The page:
At one time or another, every motorist must try to avoid flying debris or an unexpected obstacle in the roadway. The item could be anything from a chunk of concrete to a mattress to a toaster that falls out of the loaded bed of the pickup in front of you.
According to recent reports from the National Highway Traffic Safety Administration, U.S. roads and highways have become decidedly more dangerous in recent years. In fact, agency statistics show that there were 35,092 traffic fatalities in 2015 alone. To put this in perspective, consider that this was a 7 percent increase from 2014 and the single largest year-to-year increase in traffic fatalities in 50 years.
Last week, Advocates for Highway and Auto Safety, a vehicle safety group whose stated mission is the "adoption of federal and state laws, policies and programs that prevent motor vehicle crashes," released a rather eye-opening report grading the 50 states and the District of Columbia on the efficacy of their highway safety laws.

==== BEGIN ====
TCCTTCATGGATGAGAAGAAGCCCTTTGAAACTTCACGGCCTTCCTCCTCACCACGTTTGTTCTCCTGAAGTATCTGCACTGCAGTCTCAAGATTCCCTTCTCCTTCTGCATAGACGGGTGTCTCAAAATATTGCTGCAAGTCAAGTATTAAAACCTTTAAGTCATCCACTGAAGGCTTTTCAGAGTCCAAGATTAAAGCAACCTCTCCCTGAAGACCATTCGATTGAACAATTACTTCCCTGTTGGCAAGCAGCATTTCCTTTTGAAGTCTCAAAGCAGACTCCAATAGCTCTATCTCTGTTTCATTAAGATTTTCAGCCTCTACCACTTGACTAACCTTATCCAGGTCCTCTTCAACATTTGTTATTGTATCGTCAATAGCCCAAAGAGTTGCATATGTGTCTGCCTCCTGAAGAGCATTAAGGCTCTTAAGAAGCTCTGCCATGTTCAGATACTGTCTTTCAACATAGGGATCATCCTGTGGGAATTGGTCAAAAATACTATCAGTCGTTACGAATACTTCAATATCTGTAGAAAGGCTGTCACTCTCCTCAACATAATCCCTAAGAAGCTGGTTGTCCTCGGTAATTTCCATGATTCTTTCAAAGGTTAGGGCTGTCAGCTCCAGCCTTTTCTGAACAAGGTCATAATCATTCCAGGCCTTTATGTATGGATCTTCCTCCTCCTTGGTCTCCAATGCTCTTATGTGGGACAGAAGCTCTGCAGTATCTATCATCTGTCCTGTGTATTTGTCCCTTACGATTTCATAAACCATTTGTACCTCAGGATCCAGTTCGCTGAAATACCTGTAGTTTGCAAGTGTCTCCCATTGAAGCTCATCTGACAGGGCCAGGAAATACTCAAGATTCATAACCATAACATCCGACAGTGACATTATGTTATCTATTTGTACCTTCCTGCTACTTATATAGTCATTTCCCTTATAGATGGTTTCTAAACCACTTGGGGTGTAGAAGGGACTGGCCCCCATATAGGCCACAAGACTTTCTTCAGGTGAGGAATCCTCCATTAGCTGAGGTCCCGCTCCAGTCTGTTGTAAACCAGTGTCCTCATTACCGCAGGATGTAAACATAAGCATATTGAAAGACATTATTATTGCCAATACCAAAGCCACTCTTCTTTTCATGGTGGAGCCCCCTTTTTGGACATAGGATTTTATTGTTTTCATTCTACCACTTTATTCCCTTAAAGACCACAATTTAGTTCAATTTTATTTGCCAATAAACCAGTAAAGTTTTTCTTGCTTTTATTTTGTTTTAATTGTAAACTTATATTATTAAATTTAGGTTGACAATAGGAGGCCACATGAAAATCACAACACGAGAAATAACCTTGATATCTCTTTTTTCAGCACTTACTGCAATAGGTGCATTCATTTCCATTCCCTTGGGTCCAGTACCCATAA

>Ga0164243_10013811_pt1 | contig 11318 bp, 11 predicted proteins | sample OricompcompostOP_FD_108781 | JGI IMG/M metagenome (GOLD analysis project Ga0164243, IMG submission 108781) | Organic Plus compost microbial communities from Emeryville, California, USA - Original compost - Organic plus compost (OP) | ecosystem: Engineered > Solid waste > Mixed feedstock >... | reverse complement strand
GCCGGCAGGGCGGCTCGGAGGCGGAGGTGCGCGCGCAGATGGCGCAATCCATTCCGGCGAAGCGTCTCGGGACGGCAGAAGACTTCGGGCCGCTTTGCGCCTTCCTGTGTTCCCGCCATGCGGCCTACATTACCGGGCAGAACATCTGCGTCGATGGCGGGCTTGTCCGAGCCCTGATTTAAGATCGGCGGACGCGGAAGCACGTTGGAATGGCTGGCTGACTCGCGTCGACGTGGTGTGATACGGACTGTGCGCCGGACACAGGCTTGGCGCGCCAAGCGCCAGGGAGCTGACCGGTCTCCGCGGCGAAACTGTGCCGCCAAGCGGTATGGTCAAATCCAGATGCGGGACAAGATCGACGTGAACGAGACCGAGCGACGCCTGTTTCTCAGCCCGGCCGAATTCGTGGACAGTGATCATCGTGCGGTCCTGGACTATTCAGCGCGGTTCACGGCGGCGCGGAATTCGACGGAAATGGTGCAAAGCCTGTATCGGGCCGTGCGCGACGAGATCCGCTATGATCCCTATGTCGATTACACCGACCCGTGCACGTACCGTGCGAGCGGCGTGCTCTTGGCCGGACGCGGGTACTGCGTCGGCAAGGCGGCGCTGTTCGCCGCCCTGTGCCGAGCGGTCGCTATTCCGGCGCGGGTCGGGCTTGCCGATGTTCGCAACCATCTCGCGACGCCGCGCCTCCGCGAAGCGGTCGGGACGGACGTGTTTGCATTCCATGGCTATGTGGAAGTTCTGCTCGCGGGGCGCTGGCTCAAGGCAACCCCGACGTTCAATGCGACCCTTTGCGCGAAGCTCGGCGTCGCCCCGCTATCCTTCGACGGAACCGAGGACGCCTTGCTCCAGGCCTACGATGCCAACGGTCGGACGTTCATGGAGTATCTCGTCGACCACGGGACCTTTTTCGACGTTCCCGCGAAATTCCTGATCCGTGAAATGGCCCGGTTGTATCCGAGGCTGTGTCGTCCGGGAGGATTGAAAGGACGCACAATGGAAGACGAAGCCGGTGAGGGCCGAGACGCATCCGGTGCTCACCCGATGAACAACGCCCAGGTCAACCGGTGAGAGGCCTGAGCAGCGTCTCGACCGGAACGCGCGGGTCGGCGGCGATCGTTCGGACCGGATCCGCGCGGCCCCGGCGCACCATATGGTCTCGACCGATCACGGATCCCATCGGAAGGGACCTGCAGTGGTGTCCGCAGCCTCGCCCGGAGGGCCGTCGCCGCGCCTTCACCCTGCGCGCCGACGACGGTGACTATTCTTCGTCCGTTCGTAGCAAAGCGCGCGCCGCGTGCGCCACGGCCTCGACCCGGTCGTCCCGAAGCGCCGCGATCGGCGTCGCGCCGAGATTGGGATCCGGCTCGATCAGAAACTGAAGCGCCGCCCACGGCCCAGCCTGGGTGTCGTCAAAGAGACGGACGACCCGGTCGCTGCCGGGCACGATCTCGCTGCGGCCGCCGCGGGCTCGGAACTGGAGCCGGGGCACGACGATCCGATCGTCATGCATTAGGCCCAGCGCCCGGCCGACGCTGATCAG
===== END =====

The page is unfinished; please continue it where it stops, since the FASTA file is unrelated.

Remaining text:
COMMERCIAL VEHICLES ARE THE MOST VULNERABLE. YIKES.
If you were to ask any resident of Prince George's County to identify which major thoroughfares had the best overall traffic levels or best served as a shortcut from Point A to Point B, chances are good that you'd receive a host of different answers from area residents eager to demonstrate their knowledge of local roadways.
When most of us hear the term car wreck, we invariably envision the aftermath of a serious multi-car accident complete with paramedics tending to the injured, witnesses talking to the police and perhaps even a crowd of nervous onlookers whispering to one another.
Apple, SnapChat and other tech companies sued over traffic deaths
It can be terrifying to share the road with someone who is driving erratically. Unfortunately, reckless drivers are on the road every day putting pedestrians, bikers and other drivers at risk. They are impossible to avoid but you can do your best to stay out of their way.
SMARTPHONE APPS HELP GATHER INFORMATION CRUCIAL TO YOUR CLAIM
We've all witnessed a lady at a stoplight touching up her lipstick or applying mascara. Maybe some of you have even done it yourself. You think to yourself; it's okay so long as my vehicle isn't moving. Technically, you're just sitting there waiting for the light to turn so it's not a big deal if you use that time to finish getting ready, right? Wrong. Accidents can occur whether you're moving or not.